Colorado Lawmakers Proposed to Amend the Privacy and Data Breach Law


A bipartisan team of legislators in Colorado recommended modifying its privacy and data breach notification laws for Colorado residents to obtain better security. If approved, there’ll be substantial adjustments in the existing state regulations. The proposed legislation is going to include these personally identifying information (PII) to the concept of PII.

Full name or last name and initial combined with one of the following data components: personal ID numbers, employment, student and military IDs, state ID numbers, Social Security numbers, passport numbers, state or government driver’s license numbers, passwords and pass codes, biometric data, health information, health insurance information and financial transaction devices.

Usernames/email addresses, credit/debit card numbers and other financial account numbers are likewise integrated, should the stated information end up being compromised along with other information that allows access or usage of accounts. It isn’t deemed as a breach when the PII is encrypted, except if the unauthorized individual also obtains the key to open the encryption.

The new law would necessitate agencies that keep the PII of Colorado residents to use controls that safeguard the privacy and confidentiality of PII. Even though there’s no fixed types of security protections, practices and procedures that need to be carried out, the condition is to utilize security measures suitable to the nature of the PII and the nature and proportion of the business and its functions.

Any entity which wants to expose PII to a third party needs to tell that entity to safeguard and protect the PP all the time utilizing the correct technology, procedures and processes. Sensitive information should be shielded from unauthorized access, usage, disclosure, modification or damage.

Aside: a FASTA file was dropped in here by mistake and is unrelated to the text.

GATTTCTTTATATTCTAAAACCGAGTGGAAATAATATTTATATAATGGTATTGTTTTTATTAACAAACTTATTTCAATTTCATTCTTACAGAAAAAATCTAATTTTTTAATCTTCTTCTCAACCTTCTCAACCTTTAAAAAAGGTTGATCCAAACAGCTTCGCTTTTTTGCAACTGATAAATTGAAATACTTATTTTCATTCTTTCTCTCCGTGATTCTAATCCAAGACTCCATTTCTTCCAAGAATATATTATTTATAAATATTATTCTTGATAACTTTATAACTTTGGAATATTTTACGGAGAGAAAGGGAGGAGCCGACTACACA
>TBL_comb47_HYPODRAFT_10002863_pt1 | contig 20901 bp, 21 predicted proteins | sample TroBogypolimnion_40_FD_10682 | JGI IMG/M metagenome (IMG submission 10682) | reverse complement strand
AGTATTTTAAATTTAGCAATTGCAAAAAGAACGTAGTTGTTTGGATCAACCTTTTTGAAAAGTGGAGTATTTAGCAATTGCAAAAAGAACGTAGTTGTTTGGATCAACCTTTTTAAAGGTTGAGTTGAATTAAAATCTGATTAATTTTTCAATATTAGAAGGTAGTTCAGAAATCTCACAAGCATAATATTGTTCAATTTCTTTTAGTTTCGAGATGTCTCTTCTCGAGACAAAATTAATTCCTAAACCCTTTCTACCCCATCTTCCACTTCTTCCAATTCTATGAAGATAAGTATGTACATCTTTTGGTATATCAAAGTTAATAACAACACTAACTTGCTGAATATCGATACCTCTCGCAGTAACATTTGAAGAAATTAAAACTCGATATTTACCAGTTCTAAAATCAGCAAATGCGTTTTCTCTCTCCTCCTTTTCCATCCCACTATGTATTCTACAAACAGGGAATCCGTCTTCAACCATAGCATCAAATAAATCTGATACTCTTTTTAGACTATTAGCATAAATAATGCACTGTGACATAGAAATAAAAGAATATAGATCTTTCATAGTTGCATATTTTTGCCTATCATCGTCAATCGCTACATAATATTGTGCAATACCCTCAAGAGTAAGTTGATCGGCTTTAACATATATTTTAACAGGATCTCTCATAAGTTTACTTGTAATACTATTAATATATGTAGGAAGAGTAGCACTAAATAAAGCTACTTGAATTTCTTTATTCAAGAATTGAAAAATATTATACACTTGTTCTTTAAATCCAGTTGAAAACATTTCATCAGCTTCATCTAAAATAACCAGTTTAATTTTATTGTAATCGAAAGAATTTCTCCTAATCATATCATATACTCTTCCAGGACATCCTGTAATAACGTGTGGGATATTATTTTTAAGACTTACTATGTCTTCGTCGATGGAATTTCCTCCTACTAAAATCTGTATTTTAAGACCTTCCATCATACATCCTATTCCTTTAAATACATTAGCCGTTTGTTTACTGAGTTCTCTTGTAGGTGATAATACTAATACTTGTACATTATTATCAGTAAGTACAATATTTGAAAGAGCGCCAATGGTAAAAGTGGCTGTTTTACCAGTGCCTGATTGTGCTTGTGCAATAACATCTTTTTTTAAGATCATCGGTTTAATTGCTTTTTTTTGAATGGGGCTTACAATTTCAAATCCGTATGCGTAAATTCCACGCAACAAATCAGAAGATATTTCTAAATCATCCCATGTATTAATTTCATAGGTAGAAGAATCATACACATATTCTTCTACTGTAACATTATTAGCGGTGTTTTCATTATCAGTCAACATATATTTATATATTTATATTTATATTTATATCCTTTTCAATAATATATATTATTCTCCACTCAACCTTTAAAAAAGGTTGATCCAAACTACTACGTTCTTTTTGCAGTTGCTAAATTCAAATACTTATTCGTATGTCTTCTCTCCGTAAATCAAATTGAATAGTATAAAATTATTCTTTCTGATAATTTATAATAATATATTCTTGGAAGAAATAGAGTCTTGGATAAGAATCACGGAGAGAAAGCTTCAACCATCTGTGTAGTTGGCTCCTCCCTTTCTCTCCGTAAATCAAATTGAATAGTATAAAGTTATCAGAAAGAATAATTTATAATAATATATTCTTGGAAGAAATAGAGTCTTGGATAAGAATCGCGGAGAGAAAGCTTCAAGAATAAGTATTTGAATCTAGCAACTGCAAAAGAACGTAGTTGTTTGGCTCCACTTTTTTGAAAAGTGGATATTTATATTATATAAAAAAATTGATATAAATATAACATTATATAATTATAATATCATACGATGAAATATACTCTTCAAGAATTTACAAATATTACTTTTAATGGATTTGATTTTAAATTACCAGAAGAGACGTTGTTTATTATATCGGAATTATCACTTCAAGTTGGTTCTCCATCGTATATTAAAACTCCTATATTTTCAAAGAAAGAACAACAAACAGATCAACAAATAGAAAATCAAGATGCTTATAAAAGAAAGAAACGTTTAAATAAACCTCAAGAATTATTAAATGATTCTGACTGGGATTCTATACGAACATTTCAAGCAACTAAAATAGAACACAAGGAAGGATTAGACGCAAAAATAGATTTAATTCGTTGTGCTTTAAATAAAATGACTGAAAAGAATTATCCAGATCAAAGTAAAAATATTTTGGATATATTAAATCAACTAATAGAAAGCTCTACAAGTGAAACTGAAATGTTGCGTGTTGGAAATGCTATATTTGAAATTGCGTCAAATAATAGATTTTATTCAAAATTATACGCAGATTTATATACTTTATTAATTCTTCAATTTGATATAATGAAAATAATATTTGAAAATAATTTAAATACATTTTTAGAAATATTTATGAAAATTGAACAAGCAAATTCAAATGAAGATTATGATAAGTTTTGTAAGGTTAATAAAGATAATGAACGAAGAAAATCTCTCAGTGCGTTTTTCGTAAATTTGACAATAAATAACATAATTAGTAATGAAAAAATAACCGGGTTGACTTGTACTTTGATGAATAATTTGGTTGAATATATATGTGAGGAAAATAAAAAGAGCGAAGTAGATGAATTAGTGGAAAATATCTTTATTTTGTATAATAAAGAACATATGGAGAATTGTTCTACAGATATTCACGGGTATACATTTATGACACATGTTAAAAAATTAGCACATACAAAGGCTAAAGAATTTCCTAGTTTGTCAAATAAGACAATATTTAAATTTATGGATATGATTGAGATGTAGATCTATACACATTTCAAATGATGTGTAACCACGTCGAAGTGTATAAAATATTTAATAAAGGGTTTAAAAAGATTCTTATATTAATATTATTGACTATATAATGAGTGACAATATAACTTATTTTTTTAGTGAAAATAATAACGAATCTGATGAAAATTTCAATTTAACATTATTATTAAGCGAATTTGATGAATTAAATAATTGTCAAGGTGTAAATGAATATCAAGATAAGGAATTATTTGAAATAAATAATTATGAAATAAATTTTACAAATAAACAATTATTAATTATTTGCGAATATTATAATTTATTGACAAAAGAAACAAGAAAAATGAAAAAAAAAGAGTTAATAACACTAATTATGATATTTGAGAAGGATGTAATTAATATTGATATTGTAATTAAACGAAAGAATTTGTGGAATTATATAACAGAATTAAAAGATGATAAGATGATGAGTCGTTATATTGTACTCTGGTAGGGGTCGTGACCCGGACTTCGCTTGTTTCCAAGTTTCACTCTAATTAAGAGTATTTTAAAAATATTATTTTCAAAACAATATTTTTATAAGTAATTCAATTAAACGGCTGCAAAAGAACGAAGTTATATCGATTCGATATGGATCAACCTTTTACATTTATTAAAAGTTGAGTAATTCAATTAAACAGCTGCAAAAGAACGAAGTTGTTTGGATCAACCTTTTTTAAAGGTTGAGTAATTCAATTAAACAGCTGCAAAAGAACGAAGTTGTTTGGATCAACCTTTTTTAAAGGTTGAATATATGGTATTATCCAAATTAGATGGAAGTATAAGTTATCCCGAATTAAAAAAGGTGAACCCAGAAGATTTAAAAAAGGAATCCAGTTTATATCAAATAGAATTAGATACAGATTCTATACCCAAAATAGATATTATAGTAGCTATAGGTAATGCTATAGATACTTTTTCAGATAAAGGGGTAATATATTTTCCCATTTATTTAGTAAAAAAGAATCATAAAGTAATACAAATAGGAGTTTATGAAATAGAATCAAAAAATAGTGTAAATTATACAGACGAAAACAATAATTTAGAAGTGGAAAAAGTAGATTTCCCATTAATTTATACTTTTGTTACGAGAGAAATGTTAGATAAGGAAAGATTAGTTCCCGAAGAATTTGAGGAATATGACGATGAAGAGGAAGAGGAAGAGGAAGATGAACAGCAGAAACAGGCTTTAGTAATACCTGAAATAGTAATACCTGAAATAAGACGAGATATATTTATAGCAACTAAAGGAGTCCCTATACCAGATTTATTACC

Should the entity or third party doesn’t need the PII anymore, the PII, both in paper or digital format, should be securely eliminated without keeping any backup. There has to be a developed policy addressing the elimination of data. Paper documents could be burned, pulped, shredded or pulverized. Digital information should be safely deleted in order to avoid recovery using techniques like degaussing, pulverization, use of software to overwrite media, incineration, melting, disintegration or shredding.

In the event of a PII breach, the covered entity can issue notifications up to 45 days from the time of breach discovery. Notices should be issued “in the most expedient time and without unreasonable delay.” The state attorney general needs to be given a notice of a breach that affects more than 500 individuals no later than 7 days after finding out about the breach.

Breach notification needs to consist of these elements: date of the breach or an estimate if it’s not known, description of the exposed PII, details on how credit freezes and safety warnings can be achieved, contact details, a toll-free number to call for additional information and contact information on consumer reporting agencies and the FTC.

The legislation will likewise provide the Colorado Attorney General the power to kick-off criminal inspections and legal procedures on companies breaking the Colorado state law.